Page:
They're basically monsters. Anyone associated with this organization in any capacity is tainted with blood money to an almost unforgivable degree. But for some reason the book doesn't seem to acknowledge this.
I think because it's just supposed to be straightforward military sci-fi. The Legions fight genocidal aliens and power-mad mutants and the moral clarity of those battles carries over to the organization as a whole. Certainly, in all the discussions of the psi order's political maneuvers and role in society, they never face a foe who's like, "what the fuck, people?! They're a private army! They shouldn't be allowed to be that! For fuck's sake, they will straight up shoot deserters! Who is allowing them to do this?! Where do they get the right?!"
The rest of the book is about Australia and that material is ??? I think it's all right. It's got a more confident voice than some of the past Trinity books. It knows what it's about and is set on producing a guide to sci-fi Australia. But sci-fi Australia doesn't really have a gimmick. It's just a country, in the future. The material is useful, but I don't know enough about real Australia to tell you whether it's good.
I do know that the demographics section near the back is totally wrong. It says most psi orders have a 5% mortality rate and the Legions have a 30% mortality rate. But that's complete and utter bullshit. American forces in WW2 had approximately a 3% mortality. The Legions' losses are comparable to the Soviets' (roughly triple the British deaths). Aberrants are deadly, but the conflict has been presented as fairly low intensity. It boggles the mind to think that one of the psi orders is engaged in a conflict comparable to the Eastern front in WW2.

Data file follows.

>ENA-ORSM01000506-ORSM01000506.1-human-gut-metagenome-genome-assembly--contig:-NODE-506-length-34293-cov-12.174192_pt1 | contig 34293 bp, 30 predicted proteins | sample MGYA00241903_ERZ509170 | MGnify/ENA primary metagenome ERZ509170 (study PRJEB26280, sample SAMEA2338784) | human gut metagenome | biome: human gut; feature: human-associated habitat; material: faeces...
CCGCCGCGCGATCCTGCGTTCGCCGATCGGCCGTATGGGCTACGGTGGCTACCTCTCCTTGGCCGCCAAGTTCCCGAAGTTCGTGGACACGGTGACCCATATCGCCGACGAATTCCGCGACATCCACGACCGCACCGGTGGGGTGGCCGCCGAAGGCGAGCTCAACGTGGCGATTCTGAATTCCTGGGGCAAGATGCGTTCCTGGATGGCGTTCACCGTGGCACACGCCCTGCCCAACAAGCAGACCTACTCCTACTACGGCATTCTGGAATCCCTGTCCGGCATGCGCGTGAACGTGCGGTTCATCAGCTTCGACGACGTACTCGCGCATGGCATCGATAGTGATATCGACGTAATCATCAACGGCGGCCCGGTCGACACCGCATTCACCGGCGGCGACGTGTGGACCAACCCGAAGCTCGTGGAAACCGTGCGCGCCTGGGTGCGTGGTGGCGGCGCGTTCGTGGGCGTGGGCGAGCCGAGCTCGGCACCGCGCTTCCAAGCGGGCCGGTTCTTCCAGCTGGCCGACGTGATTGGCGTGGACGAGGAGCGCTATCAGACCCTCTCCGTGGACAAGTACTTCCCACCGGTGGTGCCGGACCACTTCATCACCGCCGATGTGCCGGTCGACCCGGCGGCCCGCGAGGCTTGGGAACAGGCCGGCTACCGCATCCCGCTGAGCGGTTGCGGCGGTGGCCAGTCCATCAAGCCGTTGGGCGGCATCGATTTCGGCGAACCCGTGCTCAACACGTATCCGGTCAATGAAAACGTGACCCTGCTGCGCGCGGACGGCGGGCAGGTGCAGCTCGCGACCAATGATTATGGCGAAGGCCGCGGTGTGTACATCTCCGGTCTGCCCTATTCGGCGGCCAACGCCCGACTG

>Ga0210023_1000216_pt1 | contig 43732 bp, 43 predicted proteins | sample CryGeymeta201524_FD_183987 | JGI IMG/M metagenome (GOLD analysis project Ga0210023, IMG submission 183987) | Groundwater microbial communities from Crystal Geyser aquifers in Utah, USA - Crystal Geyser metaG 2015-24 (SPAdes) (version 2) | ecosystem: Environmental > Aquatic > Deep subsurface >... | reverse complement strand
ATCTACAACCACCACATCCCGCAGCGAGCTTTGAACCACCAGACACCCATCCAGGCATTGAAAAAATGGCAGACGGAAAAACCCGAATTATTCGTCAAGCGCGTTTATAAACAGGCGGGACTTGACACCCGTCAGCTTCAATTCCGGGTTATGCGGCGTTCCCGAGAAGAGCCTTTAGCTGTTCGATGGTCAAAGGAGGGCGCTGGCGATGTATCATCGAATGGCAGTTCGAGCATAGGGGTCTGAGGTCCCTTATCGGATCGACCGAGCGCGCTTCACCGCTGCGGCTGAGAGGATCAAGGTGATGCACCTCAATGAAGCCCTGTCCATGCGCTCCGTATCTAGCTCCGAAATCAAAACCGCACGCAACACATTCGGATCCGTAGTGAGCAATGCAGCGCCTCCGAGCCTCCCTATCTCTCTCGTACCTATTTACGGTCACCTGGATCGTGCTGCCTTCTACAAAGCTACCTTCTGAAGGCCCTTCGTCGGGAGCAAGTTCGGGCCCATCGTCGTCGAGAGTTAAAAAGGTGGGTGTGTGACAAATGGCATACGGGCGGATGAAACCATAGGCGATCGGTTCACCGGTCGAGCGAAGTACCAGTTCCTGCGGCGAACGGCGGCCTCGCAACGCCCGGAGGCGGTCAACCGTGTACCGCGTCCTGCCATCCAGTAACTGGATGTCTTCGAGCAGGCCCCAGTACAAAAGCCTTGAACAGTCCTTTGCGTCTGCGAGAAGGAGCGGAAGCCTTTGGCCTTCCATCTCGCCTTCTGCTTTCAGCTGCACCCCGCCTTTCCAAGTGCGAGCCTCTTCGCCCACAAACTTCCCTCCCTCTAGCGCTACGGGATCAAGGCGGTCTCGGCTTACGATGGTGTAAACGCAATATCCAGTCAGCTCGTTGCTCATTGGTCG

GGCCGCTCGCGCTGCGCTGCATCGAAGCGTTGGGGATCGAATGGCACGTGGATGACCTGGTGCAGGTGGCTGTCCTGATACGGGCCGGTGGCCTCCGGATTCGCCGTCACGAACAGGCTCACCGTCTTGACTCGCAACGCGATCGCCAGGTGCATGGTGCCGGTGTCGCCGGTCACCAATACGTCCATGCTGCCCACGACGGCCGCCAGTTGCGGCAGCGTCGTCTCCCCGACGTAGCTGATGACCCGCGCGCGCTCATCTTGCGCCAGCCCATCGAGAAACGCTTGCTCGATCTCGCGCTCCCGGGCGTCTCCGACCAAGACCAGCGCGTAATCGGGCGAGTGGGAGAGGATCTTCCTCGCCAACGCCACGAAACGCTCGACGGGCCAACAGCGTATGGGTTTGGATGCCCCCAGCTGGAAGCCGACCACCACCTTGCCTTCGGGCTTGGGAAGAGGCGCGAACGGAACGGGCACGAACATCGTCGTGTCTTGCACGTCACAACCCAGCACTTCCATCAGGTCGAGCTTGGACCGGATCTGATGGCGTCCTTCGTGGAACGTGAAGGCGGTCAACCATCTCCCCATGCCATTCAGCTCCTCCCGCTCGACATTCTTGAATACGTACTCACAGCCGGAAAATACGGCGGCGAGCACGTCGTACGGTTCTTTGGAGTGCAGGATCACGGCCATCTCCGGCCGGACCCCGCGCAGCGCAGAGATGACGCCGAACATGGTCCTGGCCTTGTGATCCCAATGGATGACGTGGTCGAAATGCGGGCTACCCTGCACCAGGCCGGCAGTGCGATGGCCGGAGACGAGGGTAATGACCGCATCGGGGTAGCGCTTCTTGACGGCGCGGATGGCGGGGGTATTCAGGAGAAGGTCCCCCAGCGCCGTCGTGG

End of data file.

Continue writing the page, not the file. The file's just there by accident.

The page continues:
The other notable thing about this book is that it lacks the glossy front section that every other Trinity book has had so far. The in-character blurbs are scattered throughout the relevant sections and are in black-and-white, just like the rest of the book. It's not a change that's particularly damaging, but knowing that this was the last Trinity book to see print (or close to it), it's a little bittersweet, as if they knew the line was dying and released a compromise book as a last hurrah.
I won't say that Aurora Australis is my favorite of the Trinity supplements. In fact, it's arguably my least favorite (though mostly because the line itself was uniformly good), but it was a solid end to a solid run, and I hate that the last three books never saw print.
Oh well, my copy of 2nd Edition is on it's way! Let's hope it lives up to its legacy.
UKSS Contribution - Hey, steely-eyed space warriors with cool psychic powers battling tentacle monsters on Mars, screw you! My choice is phytomining. Technically, it's not something that Trinity invented (I found the 1998 scientific paper which undoubtedly inspired its inclusion here, but it was behind a paywall), but it was a neat bit of unusually plausible science-fiction flavor. It may not be economically viable until certain metal prices reach historic highs, but on Ukss they've been doing it for years.